In honor of Mike Steely, it wasn’t a bold prediction or anything. I'm not good at Craig Humphreys's new math, but the numbers just didn't add up.

Based on the ad pitch deck, articles like this, and interviews like these, you could tell Mike Koehler, Kris Murray, and other people involved with SelloutCrowd were totally disconnected and aloof from the sad realities of both internet publishing and advertising. 

They envisioned a fantasy world where local advertisers fork over thousands and thousands of dollars for sponsored content and banner ads, when they can easily purchase more focused and effective advertising with Google, Facebook and TikTok at a fraction of the cost. 

Sadly, that world doesn't exist.

Unless you’re backed by fat pockets that don’t care if they lose money, the only way for a local media start-up to make it today is to start small, stay lean, and grow your audience organically.

Then, once you reach a certain point, you try to monetize it through both reader subscriptions and advertising. When and if you do reach those heights, you're welcomed by a new reality – you still have to hustle and grind each day to sustain it and make it work.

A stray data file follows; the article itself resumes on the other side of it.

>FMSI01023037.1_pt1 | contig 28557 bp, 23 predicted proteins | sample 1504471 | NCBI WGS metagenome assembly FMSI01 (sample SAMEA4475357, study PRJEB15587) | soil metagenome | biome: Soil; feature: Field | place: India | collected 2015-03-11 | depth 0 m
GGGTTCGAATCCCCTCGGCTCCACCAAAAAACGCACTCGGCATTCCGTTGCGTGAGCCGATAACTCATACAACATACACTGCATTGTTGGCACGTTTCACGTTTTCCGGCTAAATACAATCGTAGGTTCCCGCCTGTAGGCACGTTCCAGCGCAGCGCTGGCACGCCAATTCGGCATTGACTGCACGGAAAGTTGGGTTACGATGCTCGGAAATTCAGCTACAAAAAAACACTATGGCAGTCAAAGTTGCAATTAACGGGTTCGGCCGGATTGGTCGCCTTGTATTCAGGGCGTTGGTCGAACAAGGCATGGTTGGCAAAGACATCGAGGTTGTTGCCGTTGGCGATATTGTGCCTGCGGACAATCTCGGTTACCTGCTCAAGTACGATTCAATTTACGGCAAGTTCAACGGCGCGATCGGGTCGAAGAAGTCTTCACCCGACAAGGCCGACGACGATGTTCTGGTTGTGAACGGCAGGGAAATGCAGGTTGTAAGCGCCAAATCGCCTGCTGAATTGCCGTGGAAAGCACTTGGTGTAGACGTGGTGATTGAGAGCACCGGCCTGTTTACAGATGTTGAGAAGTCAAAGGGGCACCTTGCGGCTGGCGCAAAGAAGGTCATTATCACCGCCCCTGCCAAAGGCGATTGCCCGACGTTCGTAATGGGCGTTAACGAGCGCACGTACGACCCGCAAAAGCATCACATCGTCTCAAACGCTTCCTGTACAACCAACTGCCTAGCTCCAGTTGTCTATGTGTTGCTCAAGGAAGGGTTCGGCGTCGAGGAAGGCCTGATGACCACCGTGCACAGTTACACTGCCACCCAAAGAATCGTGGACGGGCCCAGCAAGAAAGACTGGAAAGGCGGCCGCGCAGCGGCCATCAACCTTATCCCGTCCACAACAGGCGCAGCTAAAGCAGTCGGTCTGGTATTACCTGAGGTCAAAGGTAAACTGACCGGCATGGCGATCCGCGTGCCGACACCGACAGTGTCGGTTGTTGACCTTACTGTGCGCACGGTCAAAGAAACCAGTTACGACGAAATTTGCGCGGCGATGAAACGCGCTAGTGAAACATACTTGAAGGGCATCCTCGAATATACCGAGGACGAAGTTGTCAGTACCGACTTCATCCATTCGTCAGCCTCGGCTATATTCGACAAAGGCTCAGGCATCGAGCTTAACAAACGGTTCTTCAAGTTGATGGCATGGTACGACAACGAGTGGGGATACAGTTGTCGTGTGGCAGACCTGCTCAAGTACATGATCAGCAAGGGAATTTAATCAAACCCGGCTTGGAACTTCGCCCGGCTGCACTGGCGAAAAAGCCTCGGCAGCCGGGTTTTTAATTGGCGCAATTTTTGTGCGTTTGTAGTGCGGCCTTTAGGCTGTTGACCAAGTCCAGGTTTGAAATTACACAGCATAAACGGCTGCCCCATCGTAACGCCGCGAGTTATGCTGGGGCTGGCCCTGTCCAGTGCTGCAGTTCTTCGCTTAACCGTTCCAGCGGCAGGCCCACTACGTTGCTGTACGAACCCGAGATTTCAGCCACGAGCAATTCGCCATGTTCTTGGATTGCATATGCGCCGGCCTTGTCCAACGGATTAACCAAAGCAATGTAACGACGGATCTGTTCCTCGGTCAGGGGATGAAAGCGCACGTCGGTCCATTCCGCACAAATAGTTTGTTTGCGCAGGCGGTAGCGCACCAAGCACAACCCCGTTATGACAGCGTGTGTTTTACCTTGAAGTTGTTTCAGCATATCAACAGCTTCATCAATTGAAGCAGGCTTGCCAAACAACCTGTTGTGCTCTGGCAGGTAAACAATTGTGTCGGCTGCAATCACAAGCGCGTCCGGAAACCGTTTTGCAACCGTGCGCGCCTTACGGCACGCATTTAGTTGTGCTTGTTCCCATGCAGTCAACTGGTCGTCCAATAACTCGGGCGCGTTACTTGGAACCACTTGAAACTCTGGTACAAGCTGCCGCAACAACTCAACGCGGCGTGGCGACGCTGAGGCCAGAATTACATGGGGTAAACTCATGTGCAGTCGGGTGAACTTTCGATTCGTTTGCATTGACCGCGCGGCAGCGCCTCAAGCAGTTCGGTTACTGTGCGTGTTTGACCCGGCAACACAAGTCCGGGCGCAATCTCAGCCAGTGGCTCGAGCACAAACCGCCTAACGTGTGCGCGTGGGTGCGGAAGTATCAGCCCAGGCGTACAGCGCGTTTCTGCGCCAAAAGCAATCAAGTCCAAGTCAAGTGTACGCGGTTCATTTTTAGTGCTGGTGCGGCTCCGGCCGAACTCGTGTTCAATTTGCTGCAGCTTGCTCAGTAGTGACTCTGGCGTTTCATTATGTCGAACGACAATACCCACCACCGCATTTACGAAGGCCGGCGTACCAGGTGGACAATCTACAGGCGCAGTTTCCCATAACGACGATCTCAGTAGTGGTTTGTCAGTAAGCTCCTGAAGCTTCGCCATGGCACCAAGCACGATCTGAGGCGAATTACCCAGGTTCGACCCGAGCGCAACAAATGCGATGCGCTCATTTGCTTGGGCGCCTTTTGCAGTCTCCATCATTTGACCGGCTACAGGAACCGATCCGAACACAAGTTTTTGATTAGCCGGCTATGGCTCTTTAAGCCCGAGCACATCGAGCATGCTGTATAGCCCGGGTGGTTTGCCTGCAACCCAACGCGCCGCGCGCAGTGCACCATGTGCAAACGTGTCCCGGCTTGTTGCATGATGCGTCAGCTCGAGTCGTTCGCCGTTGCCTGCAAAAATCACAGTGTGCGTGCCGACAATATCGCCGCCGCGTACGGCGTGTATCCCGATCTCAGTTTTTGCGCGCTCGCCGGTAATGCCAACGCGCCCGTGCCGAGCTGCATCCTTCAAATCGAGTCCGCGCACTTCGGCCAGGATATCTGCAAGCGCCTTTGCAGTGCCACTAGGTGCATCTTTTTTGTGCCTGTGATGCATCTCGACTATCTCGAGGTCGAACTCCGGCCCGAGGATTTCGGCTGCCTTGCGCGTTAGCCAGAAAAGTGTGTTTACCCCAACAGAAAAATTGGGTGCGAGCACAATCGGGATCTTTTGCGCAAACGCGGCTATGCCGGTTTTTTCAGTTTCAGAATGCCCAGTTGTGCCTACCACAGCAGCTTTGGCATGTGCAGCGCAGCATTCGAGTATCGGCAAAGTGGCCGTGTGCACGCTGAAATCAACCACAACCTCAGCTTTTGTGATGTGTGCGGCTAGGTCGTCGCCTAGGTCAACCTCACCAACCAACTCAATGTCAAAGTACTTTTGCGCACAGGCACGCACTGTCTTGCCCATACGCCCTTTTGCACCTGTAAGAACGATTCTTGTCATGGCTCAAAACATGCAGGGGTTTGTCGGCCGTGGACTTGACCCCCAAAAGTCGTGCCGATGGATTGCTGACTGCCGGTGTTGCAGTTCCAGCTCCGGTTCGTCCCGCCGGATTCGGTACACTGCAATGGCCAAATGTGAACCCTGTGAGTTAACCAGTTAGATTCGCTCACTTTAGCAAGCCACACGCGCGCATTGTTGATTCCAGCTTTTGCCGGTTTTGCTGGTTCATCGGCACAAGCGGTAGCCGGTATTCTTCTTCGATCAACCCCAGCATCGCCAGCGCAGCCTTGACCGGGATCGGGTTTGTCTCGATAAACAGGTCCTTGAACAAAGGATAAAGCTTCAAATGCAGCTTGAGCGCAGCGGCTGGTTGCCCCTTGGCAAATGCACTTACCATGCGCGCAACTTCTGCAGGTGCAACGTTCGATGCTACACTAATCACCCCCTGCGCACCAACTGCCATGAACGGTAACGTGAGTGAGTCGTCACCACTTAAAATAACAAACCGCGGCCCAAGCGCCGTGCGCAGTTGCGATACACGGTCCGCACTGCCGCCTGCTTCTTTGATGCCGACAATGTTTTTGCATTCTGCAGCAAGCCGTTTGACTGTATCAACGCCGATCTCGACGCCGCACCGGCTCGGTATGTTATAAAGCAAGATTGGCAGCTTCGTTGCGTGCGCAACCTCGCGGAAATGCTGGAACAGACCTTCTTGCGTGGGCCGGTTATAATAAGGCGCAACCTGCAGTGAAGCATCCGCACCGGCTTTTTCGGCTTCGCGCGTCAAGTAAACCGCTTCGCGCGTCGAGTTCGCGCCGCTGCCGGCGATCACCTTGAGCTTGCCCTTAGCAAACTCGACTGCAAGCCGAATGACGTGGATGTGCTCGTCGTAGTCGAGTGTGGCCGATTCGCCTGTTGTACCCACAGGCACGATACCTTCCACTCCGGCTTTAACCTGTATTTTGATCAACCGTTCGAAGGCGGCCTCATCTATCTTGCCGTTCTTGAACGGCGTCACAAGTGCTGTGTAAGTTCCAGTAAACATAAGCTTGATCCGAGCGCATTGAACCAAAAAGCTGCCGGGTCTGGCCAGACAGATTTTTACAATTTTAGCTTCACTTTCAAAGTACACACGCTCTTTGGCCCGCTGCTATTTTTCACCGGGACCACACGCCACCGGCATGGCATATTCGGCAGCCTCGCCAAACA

Sellout Crowd took the opposite approach.

Instead of lean and organic, they went bloated and forced, trying to be everything, everywhere, all at once. They foolishly figured you could buy web traffic, social media influence, and podcast downloads with fancy bus ads, lavish launch parties, and riveting videos like this:

Even with the recent layoffs, I’m still not high on Sellout Crowd's long-term prospects.